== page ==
National Election 2020

We based our election campaign on the principle that a vote with climate justice in mind is a vote for a better future for Aotearoa New Zealand, and those who call it home.

This campaign amplified the voices that we needed to hear on climate change, while engaging and educating our supporters on Climate Justice in the context of the General Election.


What is Climate Justice? 

Climate Justice is a response to climate change that recognises that climate change is social issue as well as an environmental issue. 

Climate change affects individuals and communities to different extents, exacerbating existing inequalities based on ethnicity, age, gender, disability, income and location, and the intersections between them. 

Climate Change also affects countries to different extents. Many countries most affected have contributed least to global greenhouse gas emissions but are likely to be influenced first and more severely than other major emitters. 

When we address climate change, we need to address the inequities within it, including the structural issues from which existing inequalities derive. Doing this and will lead us toward a greener, brighter future for everyone. 

A vote for climate justice could be a vote for safe, affordable housing. A vote for climate justice could be a vote for educational reform, or a vote for the living wage, or a vote for Māori Wards in local councils, or progressive immigration policies, the list goes on.


“All human beings are born free and equal in dignity and rights. Yet, when it comes to the effects of climate change, there has been nothing but chronic injustice and the corrosion of human rights.”

― Mary Robinson, Climate Justice: Hope, Resilience, and the Fight for a Sustainable Future


Climate Justice in Aotearoa New Zealand

In Aotearoa New Zealand, a climate justice-oriented response to climate change means collaboratively co-designing solutions, following the leadership of folks most affected. Climate change will disproportionately impact rurally and geographically exposed communities, lower socio-economic communities, historically disadvantaged communities and communities that currently rely on unsustainable industries for jobs. Effective solutions come from working together to create space for empowerment.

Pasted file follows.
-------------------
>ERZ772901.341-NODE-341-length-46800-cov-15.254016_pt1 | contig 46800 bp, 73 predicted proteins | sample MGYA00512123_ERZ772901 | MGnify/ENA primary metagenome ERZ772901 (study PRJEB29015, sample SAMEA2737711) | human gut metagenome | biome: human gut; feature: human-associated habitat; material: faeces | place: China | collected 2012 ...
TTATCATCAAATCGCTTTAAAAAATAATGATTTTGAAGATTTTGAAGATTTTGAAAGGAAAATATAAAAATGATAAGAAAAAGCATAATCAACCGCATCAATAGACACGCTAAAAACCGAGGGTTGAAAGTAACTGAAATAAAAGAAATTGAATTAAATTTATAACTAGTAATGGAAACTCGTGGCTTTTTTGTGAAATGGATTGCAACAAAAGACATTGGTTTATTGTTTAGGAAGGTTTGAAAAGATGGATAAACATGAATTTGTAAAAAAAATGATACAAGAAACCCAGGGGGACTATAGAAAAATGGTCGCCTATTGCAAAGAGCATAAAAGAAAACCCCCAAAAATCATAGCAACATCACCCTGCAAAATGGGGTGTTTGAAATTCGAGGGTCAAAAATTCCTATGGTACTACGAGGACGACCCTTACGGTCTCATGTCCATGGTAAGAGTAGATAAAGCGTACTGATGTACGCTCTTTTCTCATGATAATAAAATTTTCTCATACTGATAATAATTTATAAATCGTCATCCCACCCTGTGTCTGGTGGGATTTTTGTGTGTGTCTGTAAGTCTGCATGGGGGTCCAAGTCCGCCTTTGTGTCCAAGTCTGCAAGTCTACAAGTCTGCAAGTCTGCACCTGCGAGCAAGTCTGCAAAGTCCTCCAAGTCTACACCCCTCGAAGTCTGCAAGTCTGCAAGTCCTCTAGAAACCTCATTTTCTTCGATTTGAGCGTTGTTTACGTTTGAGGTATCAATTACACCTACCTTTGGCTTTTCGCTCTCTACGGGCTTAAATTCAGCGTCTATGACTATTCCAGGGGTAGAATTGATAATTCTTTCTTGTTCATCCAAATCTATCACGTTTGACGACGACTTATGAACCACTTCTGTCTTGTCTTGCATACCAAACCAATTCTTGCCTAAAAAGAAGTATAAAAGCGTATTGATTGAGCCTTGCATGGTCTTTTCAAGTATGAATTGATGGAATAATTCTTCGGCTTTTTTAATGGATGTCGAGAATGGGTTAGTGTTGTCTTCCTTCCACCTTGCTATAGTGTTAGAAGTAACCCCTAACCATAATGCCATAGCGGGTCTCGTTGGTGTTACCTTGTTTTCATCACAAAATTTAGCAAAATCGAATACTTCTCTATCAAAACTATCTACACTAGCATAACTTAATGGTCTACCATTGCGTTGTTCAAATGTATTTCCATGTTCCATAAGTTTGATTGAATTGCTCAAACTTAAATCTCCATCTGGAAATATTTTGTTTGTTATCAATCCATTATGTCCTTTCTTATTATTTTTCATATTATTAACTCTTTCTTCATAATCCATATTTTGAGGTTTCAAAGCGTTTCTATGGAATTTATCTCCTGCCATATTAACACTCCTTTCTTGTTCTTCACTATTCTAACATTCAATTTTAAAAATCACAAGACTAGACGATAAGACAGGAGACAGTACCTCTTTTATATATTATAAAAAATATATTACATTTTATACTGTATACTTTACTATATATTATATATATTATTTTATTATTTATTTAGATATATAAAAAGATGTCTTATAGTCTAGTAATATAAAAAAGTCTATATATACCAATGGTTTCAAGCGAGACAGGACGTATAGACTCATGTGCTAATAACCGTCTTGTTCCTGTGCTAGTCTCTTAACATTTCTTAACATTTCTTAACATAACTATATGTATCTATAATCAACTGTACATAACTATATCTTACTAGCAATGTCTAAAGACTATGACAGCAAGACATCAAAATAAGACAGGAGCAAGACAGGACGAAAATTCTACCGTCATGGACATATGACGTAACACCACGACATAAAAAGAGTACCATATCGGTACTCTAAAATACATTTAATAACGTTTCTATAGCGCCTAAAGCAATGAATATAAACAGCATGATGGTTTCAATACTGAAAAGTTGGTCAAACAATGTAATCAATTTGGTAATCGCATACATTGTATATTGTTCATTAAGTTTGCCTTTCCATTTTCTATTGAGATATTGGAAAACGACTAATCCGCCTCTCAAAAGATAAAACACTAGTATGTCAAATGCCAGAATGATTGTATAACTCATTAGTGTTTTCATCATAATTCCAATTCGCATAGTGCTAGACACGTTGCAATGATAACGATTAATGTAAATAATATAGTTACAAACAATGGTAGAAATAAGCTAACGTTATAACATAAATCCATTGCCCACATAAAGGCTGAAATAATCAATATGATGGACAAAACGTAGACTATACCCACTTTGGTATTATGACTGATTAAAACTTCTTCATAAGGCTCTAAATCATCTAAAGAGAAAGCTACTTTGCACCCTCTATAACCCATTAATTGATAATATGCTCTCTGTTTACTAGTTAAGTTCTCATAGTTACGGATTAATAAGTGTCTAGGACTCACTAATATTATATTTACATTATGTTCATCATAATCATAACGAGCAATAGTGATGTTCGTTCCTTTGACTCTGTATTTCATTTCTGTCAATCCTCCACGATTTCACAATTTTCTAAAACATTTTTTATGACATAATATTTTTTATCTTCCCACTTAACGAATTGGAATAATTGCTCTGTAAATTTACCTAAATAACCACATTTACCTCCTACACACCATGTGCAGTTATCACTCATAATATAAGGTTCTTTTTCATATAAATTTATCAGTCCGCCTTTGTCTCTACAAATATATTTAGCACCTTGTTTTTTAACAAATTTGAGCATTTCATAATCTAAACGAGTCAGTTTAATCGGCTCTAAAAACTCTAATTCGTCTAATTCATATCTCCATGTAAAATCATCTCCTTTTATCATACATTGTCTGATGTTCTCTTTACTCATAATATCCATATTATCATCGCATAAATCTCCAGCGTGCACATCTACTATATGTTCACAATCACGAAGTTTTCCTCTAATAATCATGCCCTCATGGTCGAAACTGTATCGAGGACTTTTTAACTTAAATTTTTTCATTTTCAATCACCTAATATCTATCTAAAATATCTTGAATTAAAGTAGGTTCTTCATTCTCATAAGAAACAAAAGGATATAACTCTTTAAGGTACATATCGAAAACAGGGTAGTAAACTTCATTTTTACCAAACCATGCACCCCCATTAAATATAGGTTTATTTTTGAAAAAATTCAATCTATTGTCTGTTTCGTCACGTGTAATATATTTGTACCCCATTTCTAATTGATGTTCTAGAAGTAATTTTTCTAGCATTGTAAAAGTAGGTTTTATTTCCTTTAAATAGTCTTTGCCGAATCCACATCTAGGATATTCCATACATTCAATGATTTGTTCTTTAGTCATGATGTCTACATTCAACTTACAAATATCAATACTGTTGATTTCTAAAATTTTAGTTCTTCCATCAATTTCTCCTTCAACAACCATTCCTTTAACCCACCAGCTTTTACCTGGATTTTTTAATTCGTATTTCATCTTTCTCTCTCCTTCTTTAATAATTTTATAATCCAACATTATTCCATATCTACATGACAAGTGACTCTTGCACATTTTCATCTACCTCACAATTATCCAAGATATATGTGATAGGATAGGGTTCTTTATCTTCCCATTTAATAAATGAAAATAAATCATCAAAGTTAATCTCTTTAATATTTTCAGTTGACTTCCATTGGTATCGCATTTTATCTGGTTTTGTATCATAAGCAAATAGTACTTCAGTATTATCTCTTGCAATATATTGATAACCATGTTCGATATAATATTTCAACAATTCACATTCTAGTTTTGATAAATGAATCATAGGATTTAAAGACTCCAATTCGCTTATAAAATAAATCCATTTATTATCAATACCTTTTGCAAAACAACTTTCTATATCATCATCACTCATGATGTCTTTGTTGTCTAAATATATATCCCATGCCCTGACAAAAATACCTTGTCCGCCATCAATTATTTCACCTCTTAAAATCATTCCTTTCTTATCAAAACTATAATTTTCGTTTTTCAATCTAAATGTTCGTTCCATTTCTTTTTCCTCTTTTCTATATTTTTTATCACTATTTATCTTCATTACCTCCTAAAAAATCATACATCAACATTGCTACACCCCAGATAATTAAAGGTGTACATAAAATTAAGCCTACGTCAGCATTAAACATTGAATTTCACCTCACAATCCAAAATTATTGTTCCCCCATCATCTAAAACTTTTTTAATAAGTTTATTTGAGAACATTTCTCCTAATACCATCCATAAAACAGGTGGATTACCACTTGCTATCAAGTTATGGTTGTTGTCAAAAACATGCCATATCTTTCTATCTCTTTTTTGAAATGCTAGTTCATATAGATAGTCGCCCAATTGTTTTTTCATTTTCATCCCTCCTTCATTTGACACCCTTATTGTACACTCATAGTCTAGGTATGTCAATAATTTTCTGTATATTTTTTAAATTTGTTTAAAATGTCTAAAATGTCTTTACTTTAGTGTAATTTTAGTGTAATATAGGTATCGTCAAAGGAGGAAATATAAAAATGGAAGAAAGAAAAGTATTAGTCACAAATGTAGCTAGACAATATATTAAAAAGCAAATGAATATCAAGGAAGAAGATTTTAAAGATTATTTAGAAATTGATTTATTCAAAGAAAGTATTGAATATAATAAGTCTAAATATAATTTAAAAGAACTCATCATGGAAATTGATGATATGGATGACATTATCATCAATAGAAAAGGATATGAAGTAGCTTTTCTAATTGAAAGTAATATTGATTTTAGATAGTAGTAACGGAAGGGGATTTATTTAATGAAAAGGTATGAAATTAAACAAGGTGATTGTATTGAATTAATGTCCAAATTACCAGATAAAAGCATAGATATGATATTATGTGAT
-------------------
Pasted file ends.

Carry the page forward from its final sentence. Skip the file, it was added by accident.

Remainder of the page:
Climate Justice in Aotearoa New Zealand also means following the leadership of mana whenua and honouring Te Tiriti o Waitangi. A just transition to a Zero Carbon Aotearoa will require us to be good Tiriti-partners to find solutions that uphold Te Tiriti and are co-designed with diverse representation from the local community, iwi and hapū.


Climate Justice Internationally 

International examples include our Pacific neighbours in large ocean nations that are often low lying and exposed to sea level rise. They are also more likely to be affected by extreme weather events like hurricanes and unseasonal rainfall, despite having extremely low contributions to global emissions.

Countries like Somalia in sub-Saharan Africa will also be exposed to extreme weather, severe droughts, and loss of livelihoods. This can lead to forced migration, in some cases exacerbating existing tensions in receiving nations, sometimes leading to conflict.

It is the responsibility of the international community to reduce emissions and support nations with greater exposure to climate change. 


What can you do? 

  1. Educate yourself and the people around you. Do your research and have a kōrero with your friends and whānau.
  2. Support historically disadvantaged groups to lead their own solutions for climate justice. Use your platform to amplify their voices. 
  3. Contact your local MP (or even the Prime Minister!) and tell them why Climate Justice is important to you 
  4. Vote and support parties and campaigns advocating for just climate policies.


He waka eke noa

 – We’re all in this together



Climate Justice & Election 2020: Climate Groups and MPs discuss

Join representatives from Te Ara Whatu, Pacific Climate Warriors, SustainedAbility, Vote Climate and Generation Zero as we discuss Climate Justice with representatives of New Zealand's major political parties in the context of Election 2020 - an election that will determine how Aotearoa deals with climate change at this critical juncture in time.


Further Resources 

What is Climate Justice? - 350 Aotearoa

Generation Zero - Climate Justice Election 2020

The Geography of Climate Justice - Mary Robinson Foundation 

What is 'climate justice'? - Yale Climate Connections

Environmental and Climate Justice - NAACP

Te Tiriti o Waitangi resources from Network Waitangi Otautahi

Voting with a climate lens - what it is and how to do it